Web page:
How much time is required to make this work?

This largely depends on your ability to implement an informatics and wellness solution. At minimum, implementation may take six months. While much of the heavy lifting falls on the benefits consultant you work with, you must be engaged to answer any outstanding questions and/or to provide guidance.

Can you provide a case study of how health informatics works?

A food manufacturing company was making the move to become self-insured. The benefits department required greater insight into the true drivers of health care cost, utilization and risk within its employee population. Leaders also needed to understand the financial implications of change and determine the best plan design to be able to predict trends into the future. It turned out that the majority of the employee population was predisposed to diabetes and hypertension and 80 percent of pharmacy utilization was generated by about 20 percent of the population. Of this group, a majority was undergoing treatment for chronic disease without using the most efficient arrangement of services.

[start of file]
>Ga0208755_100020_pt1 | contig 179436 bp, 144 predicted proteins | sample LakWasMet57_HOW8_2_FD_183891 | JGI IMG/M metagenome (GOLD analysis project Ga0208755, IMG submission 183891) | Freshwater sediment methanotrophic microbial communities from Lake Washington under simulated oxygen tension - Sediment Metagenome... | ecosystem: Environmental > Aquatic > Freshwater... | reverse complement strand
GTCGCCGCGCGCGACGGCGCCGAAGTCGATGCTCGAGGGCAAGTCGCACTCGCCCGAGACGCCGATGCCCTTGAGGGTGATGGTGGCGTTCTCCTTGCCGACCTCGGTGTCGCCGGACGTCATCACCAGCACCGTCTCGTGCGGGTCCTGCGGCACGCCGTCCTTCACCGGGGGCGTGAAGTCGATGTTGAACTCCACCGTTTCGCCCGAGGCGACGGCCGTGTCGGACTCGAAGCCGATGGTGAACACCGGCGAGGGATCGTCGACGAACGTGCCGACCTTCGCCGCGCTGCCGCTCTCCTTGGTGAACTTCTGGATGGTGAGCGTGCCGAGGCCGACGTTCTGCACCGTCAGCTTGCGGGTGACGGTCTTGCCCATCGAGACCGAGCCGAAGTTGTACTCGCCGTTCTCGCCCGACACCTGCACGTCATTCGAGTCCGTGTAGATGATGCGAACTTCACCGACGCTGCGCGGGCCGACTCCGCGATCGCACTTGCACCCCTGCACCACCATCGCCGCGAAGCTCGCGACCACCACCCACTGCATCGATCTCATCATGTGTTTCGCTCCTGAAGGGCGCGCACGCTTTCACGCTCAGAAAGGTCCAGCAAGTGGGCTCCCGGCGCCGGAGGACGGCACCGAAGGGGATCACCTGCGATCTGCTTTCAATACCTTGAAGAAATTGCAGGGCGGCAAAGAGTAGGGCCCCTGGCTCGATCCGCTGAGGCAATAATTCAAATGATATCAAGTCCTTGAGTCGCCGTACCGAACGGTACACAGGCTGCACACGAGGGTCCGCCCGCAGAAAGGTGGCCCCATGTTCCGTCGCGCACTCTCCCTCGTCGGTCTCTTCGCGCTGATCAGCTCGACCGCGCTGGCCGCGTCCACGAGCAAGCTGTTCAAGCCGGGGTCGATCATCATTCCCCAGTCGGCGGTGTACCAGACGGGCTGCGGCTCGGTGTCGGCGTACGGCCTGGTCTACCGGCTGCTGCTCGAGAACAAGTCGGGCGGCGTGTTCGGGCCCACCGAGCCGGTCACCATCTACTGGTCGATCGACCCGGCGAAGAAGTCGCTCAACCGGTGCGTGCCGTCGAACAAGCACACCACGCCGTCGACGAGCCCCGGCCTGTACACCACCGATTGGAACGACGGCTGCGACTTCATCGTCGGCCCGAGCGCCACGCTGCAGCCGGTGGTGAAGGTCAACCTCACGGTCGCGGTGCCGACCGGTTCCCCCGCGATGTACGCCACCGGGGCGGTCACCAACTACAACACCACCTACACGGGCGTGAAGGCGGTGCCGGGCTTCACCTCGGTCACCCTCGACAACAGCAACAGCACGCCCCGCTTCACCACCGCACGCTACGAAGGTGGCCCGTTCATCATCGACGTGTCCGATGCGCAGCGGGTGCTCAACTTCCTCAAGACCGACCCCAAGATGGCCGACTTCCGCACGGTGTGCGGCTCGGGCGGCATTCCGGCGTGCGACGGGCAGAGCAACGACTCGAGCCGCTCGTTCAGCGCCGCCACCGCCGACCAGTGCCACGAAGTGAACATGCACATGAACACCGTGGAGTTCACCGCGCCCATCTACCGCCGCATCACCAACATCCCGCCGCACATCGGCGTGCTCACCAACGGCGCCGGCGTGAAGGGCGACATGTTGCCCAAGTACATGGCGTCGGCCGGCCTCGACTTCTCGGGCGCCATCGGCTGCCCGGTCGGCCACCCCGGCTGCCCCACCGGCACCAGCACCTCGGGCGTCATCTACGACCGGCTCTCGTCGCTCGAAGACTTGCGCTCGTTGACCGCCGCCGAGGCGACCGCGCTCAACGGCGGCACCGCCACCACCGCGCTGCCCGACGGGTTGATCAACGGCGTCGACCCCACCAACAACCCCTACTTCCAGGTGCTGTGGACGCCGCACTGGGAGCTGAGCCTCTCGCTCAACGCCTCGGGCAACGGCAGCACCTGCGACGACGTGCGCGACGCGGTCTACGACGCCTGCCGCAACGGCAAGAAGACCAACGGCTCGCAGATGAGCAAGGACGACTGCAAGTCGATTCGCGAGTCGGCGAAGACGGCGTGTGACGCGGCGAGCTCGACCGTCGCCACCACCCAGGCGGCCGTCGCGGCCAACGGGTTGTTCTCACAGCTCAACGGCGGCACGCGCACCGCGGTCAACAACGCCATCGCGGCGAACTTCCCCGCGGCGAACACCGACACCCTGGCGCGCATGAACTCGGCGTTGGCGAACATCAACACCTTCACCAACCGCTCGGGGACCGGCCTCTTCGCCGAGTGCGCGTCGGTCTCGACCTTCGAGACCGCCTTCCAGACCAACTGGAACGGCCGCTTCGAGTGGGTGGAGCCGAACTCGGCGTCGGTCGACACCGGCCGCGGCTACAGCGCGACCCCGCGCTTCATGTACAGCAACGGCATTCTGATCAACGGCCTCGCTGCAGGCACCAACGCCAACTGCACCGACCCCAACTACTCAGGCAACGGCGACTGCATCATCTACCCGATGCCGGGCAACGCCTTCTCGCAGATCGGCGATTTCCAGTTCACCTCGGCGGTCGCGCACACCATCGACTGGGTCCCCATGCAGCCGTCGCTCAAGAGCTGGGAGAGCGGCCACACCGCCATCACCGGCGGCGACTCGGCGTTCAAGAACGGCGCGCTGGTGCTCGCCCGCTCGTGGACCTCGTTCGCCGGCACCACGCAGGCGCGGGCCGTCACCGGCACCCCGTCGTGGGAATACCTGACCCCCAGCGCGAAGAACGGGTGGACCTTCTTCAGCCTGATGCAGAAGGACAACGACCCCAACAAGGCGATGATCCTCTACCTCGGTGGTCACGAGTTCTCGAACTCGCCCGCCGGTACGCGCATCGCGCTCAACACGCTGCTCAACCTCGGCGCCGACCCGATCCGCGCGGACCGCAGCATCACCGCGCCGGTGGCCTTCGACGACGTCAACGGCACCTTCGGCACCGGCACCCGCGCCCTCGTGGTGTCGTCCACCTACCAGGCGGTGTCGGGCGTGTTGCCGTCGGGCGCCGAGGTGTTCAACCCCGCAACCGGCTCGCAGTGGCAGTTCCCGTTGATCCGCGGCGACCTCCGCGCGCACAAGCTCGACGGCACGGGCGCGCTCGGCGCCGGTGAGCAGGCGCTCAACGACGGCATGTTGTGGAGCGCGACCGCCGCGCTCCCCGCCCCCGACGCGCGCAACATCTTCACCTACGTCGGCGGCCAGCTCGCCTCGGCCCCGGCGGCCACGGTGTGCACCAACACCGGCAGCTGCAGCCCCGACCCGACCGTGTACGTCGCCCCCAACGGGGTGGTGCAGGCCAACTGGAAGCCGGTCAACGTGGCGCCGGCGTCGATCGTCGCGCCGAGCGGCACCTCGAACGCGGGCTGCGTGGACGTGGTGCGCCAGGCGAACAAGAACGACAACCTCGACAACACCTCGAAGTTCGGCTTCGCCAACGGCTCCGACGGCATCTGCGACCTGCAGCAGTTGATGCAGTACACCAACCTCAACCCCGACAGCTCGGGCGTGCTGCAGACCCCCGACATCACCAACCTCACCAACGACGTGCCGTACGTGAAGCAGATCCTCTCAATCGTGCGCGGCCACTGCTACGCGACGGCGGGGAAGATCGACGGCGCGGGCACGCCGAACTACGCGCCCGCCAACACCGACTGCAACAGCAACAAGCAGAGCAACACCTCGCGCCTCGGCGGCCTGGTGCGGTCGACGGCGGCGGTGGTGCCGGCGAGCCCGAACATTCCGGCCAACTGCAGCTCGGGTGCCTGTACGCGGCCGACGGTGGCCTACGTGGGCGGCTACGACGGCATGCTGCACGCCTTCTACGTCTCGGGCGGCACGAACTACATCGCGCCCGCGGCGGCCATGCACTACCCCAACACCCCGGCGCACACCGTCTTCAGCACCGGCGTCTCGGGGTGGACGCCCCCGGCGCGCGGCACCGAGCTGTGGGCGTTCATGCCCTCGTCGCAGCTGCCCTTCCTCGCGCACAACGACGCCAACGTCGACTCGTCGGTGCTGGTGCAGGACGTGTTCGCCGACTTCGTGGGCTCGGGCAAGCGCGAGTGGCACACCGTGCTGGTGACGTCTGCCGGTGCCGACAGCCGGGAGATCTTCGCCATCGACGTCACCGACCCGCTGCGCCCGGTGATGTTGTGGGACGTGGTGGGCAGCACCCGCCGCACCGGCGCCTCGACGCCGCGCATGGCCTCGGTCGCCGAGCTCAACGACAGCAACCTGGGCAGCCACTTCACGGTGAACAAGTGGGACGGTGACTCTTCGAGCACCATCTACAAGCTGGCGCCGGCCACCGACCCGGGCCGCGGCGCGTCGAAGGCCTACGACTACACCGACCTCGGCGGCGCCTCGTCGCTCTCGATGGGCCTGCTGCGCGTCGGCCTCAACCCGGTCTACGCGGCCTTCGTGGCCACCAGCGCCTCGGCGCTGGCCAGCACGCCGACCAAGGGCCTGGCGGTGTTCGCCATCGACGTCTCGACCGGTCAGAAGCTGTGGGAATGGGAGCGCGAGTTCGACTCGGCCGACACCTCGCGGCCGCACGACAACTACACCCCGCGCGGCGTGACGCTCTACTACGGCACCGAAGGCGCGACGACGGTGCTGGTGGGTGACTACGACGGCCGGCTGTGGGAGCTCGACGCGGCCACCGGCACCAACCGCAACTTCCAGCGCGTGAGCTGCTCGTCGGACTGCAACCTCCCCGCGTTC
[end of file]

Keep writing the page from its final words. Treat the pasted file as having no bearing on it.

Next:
Management was able to design a multi-faceted health strategy aimed at increased quality of care without increased costs.

Why employers need to be aware of the changes on the way for Medi-Cal

Expansion of Medi-Cal under the Affordable Care Act (ACA) was expected to generate as many as 2 million new enrollees by the end of 2014. With 1.9 million consumers already registered for the program by the end of March, however, and an additional 900,000 applications pending, the response has been even greater than anticipated.

Medi-Cal is California’s version of Medicaid and has been around since 1966. It was created to provide government sponsored free or low-cost health coverage for California residents who meet eligibility requirements. Effective Jan. 1, 2014, Medi- Cal and Denti-Cal (government sponsored dental care) is available to everyone in California with an income below 138 percent of the federal poverty line.